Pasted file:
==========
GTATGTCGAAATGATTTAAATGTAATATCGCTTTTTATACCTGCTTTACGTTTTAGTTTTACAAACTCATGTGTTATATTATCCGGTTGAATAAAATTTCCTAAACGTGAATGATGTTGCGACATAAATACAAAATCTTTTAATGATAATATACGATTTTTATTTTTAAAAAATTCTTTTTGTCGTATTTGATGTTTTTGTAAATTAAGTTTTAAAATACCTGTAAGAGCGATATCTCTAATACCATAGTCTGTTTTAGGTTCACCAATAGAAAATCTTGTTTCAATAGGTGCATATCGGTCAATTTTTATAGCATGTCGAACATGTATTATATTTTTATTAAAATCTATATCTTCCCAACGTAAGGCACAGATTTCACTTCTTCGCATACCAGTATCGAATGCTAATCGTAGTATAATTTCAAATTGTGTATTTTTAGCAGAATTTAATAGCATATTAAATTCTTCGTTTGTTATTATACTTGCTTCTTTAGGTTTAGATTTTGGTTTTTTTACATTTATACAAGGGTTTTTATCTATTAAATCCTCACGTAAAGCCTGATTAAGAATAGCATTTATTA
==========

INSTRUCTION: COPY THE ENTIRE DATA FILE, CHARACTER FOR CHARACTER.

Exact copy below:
GTATGTCGAAATGATTTAAATGTAATATCGCTTTTTATACCTGCTTTACGTTTTAGTTTTACAAACTCATGTGTTATATTATCCGGTTGAATAAAATTTCCTAAACGTGAATGATGTTGCGACATAAATACAAAATCTTTTAATGATAATATACGATTTTTATTTTTAAAAAATTCTTTTTGTCGTATTTGATGTTTTTGTAAATTAAGTTTTAAAATACCTGTAAGAGCGATATCTCTAATACCATAGTCTGTTTTAGGTTCACCAATAGAAAATCTTGTTTCAATAGGTGCATATCGGTCAATTTTTATAGCATGTCGAACATGTATTATATTTTTATTAAAATCTATATCTTCCCAACGTAAGGCACAGATTTCACTTCTTCGCATACCAGTATCGAATGCTAATCGTAGTATAATTTCAAATTGTGTATTTTTAGCAGAATTTAATAGCATATTAAATTCTTCGTTTGTTATTATACTTGCTTCTTTAGGTTTAGATTTTGGTTTTTTTACATTTATACAAGGGTTTTTATCTATTAAATCCTCACGTAAAGCCTGATTAAGAATAGCATTTATTA